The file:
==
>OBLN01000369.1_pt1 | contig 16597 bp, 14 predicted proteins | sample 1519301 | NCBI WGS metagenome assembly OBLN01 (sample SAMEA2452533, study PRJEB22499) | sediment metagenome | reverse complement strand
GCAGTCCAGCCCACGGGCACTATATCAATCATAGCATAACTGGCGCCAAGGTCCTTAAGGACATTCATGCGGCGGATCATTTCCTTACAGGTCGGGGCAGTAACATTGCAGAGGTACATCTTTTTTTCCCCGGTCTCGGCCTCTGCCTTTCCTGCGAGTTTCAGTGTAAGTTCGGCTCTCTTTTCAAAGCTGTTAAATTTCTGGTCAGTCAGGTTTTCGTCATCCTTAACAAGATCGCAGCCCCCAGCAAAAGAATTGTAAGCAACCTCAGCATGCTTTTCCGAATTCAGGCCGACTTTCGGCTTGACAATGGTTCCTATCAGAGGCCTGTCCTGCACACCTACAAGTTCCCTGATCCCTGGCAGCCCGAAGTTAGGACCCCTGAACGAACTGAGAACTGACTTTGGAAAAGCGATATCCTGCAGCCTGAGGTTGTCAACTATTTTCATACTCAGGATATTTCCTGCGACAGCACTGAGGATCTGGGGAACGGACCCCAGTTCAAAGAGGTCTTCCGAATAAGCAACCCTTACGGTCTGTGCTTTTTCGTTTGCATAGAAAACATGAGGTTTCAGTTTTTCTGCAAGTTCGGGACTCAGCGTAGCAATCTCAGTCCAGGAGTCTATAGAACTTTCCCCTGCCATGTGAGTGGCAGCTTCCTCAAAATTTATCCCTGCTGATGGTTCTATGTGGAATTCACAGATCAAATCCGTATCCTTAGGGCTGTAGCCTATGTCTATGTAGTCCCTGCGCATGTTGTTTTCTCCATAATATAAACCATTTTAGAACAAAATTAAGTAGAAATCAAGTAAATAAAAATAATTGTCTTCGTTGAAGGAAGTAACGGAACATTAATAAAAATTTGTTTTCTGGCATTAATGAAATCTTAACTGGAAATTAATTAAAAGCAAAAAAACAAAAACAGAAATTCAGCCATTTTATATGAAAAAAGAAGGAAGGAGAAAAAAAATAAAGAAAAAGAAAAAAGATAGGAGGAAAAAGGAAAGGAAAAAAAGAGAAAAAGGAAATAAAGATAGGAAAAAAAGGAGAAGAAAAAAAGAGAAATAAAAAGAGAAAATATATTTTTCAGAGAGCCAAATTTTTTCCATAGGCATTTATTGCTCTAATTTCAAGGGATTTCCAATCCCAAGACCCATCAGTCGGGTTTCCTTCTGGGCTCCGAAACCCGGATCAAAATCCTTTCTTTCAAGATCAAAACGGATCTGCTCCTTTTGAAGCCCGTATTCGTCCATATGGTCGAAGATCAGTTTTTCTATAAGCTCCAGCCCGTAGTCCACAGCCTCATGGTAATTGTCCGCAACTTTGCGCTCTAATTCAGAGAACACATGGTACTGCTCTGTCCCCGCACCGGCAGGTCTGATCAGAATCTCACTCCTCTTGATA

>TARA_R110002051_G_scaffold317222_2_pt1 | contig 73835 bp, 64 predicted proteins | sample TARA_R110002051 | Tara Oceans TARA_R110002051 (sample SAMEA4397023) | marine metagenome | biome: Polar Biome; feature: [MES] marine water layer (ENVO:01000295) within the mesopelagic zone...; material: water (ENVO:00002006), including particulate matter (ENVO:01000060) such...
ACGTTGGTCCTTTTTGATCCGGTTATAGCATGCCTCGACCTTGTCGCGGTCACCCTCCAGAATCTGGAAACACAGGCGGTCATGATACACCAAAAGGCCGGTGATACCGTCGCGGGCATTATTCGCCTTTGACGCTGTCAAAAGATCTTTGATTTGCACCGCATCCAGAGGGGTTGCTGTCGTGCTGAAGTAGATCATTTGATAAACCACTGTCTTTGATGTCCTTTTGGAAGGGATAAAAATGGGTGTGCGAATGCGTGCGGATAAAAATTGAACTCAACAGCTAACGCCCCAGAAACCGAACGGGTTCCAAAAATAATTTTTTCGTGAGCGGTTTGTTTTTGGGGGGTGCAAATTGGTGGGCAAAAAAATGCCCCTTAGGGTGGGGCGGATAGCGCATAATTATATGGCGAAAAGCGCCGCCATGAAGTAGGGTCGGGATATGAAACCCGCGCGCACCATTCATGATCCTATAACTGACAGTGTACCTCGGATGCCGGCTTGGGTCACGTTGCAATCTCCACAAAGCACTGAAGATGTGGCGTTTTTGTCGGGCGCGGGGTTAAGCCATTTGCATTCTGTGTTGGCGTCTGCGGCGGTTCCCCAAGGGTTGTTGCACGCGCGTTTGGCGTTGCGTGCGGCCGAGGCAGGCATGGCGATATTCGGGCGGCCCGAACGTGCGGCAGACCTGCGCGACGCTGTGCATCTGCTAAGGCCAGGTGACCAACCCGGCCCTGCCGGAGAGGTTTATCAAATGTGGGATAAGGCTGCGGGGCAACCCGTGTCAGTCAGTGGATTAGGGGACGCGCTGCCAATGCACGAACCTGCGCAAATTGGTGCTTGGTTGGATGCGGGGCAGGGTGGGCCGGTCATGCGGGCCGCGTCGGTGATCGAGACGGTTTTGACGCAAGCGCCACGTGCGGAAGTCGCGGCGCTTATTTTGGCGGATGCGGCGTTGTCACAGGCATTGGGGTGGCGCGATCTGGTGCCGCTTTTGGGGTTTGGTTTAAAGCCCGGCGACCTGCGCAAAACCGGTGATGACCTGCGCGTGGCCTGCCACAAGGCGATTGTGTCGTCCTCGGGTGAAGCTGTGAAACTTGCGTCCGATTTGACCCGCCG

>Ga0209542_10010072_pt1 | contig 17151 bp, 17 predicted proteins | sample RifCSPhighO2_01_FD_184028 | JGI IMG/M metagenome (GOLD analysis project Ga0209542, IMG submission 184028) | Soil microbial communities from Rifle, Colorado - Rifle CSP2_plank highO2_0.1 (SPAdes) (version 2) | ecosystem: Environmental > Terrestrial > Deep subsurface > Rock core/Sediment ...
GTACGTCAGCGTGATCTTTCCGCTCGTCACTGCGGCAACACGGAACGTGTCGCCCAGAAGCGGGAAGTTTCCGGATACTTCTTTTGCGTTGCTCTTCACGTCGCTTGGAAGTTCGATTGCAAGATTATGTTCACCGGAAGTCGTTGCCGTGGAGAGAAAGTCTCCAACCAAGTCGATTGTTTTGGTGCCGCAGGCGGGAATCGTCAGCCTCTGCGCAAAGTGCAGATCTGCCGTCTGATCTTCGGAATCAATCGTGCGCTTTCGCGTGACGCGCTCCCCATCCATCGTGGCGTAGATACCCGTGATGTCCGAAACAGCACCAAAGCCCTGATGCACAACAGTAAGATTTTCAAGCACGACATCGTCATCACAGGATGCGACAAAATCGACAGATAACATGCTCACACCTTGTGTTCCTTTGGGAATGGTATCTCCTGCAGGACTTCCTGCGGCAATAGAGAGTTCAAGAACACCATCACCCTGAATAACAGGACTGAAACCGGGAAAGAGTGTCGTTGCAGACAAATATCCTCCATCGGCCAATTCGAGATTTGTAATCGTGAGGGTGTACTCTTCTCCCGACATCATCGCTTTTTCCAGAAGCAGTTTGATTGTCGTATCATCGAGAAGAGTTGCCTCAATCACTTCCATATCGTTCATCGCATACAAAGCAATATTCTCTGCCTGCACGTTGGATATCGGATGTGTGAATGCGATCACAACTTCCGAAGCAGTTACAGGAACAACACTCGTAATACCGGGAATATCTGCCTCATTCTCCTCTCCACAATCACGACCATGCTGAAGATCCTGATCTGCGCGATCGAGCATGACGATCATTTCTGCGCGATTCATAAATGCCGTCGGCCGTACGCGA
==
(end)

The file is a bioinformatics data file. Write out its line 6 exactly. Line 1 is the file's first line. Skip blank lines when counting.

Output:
GTACGTCAGCGTGATCTTTCCGCTCGTCACTGCGGCAACACGGAACGTGTCGCCCAGAAGCGGGAAGTTTCCGGATACTTCTTTTGCGTTGCTCTTCACGTCGCTTGGAAGTTCGATTGCAAGATTATGTTCACCGGAAGTCGTTGCCGTGGAGAGAAAGTCTCCAACCAAGTCGATTGTTTTGGTGCCGCAGGCGGGAATCGTCAGCCTCTGCGCAAAGTGCAGATCTGCCGTCTGATCTTCGGAATCAATCGTGCGCTTTCGCGTGACGCGCTCCCCATCCATCGTGGCGTAGATACCCGTGATGTCCGAAACAGCACCAAAGCCCTGATGCACAACAGTAAGATTTTCAAGCACGACATCGTCATCACAGGATGCGACAAAATCGACAGATAACATGCTCACACCTTGTGTTCCTTTGGGAATGGTATCTCCTGCAGGACTTCCTGCGGCAATAGAGAGTTCAAGAACACCATCACCCTGAATAACAGGACTGAAACCGGGAAAGAGTGTCGTTGCAGACAAATATCCTCCATCGGCCAATTCGAGATTTGTAATCGTGAGGGTGTACTCTTCTCCCGACATCATCGCTTTTTCCAGAAGCAGTTTGATTGTCGTATCATCGAGAAGAGTTGCCTCAATCACTTCCATATCGTTCATCGCATACAAAGCAATATTCTCTGCCTGCACGTTGGATATCGGATGTGTGAATGCGATCACAACTTCCGAAGCAGTTACAGGAACAACACTCGTAATACCGGGAATATCTGCCTCATTCTCCTCTCCACAATCACGACCATGCTGAAGATCCTGATCTGCGCGATCGAGCATGACGATCATTTCTGCGCGATTCATAAATGCCGTCGGCCGTACGCGA